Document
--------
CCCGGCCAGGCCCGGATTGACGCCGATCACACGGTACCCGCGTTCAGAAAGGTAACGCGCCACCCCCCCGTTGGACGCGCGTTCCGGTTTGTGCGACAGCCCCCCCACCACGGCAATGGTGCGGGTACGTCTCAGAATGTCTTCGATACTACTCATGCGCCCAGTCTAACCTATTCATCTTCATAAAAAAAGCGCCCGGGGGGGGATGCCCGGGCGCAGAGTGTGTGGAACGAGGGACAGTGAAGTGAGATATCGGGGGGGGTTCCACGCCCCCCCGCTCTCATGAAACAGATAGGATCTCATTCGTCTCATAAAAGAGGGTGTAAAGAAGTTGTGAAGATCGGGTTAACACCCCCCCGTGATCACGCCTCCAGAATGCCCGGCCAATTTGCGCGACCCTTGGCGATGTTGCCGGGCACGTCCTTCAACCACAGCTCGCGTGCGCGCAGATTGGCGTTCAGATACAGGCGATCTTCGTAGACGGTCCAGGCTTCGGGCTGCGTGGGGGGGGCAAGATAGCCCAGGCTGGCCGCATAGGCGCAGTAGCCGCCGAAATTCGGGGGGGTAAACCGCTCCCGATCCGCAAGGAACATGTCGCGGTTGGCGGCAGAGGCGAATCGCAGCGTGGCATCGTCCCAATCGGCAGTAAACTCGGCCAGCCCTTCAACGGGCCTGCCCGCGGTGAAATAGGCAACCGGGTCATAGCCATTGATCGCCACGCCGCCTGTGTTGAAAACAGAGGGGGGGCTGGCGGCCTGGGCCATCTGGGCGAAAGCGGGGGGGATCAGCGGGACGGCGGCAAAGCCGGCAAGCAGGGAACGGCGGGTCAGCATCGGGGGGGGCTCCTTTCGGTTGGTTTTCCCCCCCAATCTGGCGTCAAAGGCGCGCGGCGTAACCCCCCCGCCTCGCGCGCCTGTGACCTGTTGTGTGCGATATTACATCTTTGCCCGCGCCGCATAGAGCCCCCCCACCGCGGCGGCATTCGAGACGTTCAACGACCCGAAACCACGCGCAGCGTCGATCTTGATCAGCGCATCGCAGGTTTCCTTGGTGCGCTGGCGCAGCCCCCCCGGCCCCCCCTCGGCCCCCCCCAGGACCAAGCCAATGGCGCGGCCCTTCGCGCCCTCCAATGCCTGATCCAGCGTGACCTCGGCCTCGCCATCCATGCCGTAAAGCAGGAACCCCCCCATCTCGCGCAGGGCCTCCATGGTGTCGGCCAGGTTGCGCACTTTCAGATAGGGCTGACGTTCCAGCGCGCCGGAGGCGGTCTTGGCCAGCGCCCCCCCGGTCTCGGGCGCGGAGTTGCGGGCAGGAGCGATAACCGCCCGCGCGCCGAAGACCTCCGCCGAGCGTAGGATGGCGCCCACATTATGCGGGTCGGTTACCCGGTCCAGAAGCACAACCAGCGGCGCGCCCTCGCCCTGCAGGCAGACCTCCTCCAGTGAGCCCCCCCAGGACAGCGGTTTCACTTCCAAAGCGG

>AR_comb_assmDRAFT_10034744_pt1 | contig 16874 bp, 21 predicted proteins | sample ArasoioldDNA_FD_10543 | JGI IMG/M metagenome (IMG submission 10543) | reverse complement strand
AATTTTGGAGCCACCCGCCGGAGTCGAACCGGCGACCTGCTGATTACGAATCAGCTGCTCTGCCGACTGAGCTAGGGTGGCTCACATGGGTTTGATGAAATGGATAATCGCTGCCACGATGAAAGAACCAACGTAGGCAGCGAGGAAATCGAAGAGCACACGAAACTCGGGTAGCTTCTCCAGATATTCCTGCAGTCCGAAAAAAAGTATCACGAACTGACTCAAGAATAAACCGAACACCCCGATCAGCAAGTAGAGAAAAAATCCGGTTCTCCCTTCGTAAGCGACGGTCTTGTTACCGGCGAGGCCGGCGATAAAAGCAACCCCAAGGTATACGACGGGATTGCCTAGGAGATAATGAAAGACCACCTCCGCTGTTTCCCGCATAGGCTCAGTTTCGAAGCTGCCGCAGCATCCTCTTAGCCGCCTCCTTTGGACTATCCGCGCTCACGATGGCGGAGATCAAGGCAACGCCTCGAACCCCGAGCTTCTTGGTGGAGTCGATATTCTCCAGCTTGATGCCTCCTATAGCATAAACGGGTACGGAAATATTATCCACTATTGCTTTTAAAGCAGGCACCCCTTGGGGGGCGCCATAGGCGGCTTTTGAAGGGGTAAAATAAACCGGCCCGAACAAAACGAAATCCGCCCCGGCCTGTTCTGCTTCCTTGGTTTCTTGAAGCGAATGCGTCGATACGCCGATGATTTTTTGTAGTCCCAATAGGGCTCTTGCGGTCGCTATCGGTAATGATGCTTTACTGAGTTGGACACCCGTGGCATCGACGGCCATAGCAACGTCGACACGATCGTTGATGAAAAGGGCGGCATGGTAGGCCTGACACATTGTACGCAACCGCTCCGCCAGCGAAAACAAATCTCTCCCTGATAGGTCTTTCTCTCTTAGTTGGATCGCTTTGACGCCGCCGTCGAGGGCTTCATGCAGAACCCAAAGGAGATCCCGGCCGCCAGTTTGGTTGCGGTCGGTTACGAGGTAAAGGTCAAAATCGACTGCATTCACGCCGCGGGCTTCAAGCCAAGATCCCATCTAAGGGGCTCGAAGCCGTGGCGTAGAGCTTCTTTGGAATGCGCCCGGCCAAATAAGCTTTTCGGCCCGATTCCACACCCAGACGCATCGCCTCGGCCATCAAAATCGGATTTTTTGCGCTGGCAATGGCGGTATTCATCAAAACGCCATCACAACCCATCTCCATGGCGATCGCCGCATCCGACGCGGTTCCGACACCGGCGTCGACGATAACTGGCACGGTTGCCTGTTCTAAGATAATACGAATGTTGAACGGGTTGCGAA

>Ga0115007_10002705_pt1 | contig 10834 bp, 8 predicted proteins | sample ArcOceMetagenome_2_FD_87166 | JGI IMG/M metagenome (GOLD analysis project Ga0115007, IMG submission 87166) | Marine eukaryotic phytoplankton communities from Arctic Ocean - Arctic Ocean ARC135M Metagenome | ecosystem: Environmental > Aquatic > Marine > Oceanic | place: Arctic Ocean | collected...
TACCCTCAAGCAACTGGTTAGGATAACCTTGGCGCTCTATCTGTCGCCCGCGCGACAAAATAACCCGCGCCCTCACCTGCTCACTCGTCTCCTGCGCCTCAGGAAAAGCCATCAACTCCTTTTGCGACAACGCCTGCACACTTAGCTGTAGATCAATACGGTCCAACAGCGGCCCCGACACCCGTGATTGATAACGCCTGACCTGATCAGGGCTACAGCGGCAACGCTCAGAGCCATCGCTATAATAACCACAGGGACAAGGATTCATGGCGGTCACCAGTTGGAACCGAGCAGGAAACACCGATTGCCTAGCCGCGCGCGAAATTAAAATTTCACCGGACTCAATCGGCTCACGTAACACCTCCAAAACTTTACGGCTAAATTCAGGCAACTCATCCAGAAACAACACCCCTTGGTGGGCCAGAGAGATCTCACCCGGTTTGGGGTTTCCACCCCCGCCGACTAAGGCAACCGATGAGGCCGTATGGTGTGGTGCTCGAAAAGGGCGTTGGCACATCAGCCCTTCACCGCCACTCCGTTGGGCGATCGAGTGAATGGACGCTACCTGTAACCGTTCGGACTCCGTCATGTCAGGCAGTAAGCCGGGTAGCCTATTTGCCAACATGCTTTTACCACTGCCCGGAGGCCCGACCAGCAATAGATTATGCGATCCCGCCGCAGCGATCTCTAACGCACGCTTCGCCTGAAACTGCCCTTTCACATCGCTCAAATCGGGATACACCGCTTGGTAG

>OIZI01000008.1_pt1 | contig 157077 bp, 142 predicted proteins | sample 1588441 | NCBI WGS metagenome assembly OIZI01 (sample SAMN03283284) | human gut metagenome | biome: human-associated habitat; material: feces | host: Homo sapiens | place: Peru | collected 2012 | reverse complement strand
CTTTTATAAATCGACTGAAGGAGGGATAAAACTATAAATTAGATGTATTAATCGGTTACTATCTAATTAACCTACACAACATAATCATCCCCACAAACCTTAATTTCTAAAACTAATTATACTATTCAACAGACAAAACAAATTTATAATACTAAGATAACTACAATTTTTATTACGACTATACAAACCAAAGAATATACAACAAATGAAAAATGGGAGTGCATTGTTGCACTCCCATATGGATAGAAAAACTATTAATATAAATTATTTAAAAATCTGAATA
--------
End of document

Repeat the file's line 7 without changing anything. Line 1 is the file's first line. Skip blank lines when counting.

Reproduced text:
CTTTTATAAATCGACTGAAGGAGGGATAAAACTATAAATTAGATGTATTAATCGGTTACTATCTAATTAACCTACACAACATAATCATCCCCACAAACCTTAATTTCTAAAACTAATTATACTATTCAACAGACAAAACAAATTTATAATACTAAGATAACTACAATTTTTATTACGACTATACAAACCAAAGAATATACAACAAATGAAAAATGGGAGTGCATTGTTGCACTCCCATATGGATAGAAAAACTATTAATATAAATTATTTAAAAATCTGAATA